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NRA Enemy and Miami Chief of Police Suspended, Expected to Lose Job

By: Joseph Warta

Art Acevedo, chief of police for the City of Miami and outspoken gun control advocate, who famously feuded with the NRA, is going to be terminated, says the manager of the City of Miami.

Art Acevedo’s career took him from the California Highway Patrol, to chief of the Houston Police Department, to chief of police for Miami. Soon, his career will have an unexpected new stop: unemployment.

As chief of police in Houston, Acevedo made a name for himself as an opponent to law-abiding gun owners and an ally of anti-gun organizations, such as Mom’s Demand Action.  His commitment to civilian disarmament even landed him a position on the board of Michael Bloomberg’s Everytown for Gun Safety.

Acevedo moved over to the helm of the Miami Police Department in March of 2021. Soon after his arrival as police chief, his feud with Miami City commissioners began.

The feud with the city commission boiled over when Acevedo wrote a scathing memo regarding the city commission’s interference in Miami Police Department issues. The memo attacked three city commissioners, and he even compared the City of Miami to Communist Cuba.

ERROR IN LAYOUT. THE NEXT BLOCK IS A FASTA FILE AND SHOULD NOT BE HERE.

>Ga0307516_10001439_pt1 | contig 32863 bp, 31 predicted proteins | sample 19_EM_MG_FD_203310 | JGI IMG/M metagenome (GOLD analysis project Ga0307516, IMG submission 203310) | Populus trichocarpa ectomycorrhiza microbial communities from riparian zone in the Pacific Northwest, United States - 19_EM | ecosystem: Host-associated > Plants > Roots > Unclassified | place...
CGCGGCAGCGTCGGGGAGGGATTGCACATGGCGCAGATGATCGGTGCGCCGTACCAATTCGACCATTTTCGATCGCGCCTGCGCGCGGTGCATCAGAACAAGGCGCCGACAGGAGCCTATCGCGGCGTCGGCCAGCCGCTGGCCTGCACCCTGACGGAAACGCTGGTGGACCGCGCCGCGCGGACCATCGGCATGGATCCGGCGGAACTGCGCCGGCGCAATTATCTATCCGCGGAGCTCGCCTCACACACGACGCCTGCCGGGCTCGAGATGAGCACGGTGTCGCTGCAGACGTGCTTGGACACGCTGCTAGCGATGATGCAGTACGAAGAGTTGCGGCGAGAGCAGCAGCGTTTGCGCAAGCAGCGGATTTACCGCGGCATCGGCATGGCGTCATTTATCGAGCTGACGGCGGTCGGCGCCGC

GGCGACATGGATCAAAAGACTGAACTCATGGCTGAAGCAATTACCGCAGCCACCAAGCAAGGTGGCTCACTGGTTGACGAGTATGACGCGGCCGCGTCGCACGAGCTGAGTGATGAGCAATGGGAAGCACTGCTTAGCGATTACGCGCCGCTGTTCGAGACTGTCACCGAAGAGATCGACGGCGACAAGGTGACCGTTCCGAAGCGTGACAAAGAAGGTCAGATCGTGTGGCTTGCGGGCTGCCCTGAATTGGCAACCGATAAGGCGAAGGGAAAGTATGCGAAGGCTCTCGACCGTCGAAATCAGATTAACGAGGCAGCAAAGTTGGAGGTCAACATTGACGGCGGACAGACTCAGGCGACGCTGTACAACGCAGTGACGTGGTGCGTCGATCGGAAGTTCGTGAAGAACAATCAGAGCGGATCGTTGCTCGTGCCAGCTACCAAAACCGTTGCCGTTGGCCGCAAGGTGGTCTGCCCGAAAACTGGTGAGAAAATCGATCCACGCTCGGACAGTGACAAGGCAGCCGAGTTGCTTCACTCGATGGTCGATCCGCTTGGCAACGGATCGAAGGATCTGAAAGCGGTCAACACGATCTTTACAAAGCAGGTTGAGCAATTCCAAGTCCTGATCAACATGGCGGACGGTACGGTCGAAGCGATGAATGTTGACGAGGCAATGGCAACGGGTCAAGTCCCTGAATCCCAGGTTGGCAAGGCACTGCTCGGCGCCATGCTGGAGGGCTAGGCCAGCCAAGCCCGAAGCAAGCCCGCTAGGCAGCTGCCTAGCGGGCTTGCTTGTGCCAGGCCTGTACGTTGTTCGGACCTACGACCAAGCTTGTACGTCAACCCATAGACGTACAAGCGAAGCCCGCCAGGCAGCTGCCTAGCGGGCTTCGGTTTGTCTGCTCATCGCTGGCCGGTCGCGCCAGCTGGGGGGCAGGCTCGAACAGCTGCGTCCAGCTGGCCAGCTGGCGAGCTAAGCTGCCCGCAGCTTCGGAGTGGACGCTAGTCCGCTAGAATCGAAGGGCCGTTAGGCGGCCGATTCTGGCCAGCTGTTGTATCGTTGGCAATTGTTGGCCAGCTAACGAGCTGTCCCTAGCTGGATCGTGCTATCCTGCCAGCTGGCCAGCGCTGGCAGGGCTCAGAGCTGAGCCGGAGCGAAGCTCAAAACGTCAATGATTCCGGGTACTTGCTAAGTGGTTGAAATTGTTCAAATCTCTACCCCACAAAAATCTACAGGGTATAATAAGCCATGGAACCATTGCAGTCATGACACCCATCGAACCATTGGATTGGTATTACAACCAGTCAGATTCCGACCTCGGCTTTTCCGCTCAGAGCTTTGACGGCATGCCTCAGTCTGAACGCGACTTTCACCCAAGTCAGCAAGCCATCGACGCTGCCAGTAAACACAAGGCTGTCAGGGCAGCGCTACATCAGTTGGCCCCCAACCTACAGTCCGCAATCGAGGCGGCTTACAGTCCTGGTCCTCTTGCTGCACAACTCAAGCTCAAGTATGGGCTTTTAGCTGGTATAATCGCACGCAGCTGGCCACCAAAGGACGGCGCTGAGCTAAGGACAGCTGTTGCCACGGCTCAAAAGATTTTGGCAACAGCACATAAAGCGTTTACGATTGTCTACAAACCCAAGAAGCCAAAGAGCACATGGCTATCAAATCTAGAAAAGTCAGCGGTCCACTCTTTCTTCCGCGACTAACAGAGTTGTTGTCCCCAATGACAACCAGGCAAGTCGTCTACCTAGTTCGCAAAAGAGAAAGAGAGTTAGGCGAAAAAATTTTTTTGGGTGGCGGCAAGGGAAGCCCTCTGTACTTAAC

Soon after the memo was released, the city manager of Miami announced his suspension as police chief. The suspension will last for five days, until the city commission determines what to do next. They are expected to approve his firing.

Following his suspension, Mayor Francis Saurez, who once called Acevedo the “Tom Brady or Michael Jordan” of police chiefs, said: “While it is clear that Chief Acevedo has the qualifications and the experience to be an effective chief of police, it is also obvious that his personality and leadership style are incompatible with the structure of our city’s government,”

In addition, City Commissioner Alex Diaz de la Portilla released a statement which, in part, says, “The natural outcome of an arrogant and dishonest police chief was that he would be dismissed. His bad actions speak for themselves. Our city, our police officers and our residents will be better off as a result.”

Miami City Commissioner Manolo Reyes told WSVN-TV that, “The only thing we asked for him was to be a chief. Not to be a politician. Not to be a critic for any elected official, the judges and the state attorney. Just to do his job as a chief.”

The feud with the city commission was not his only flirtation with controversy. Acevedo angered officers recently with a statement on a radio show stating that officers should be vaccinated against COVID-19 or lose their jobs. As chief of police in Houston, he made headlines for attacking Senators John Cornyn and Ted Cruz over their positions on gun rights and their relationships with the NRA.

It is yet to be seen what Acevedo’s next move will be.

 
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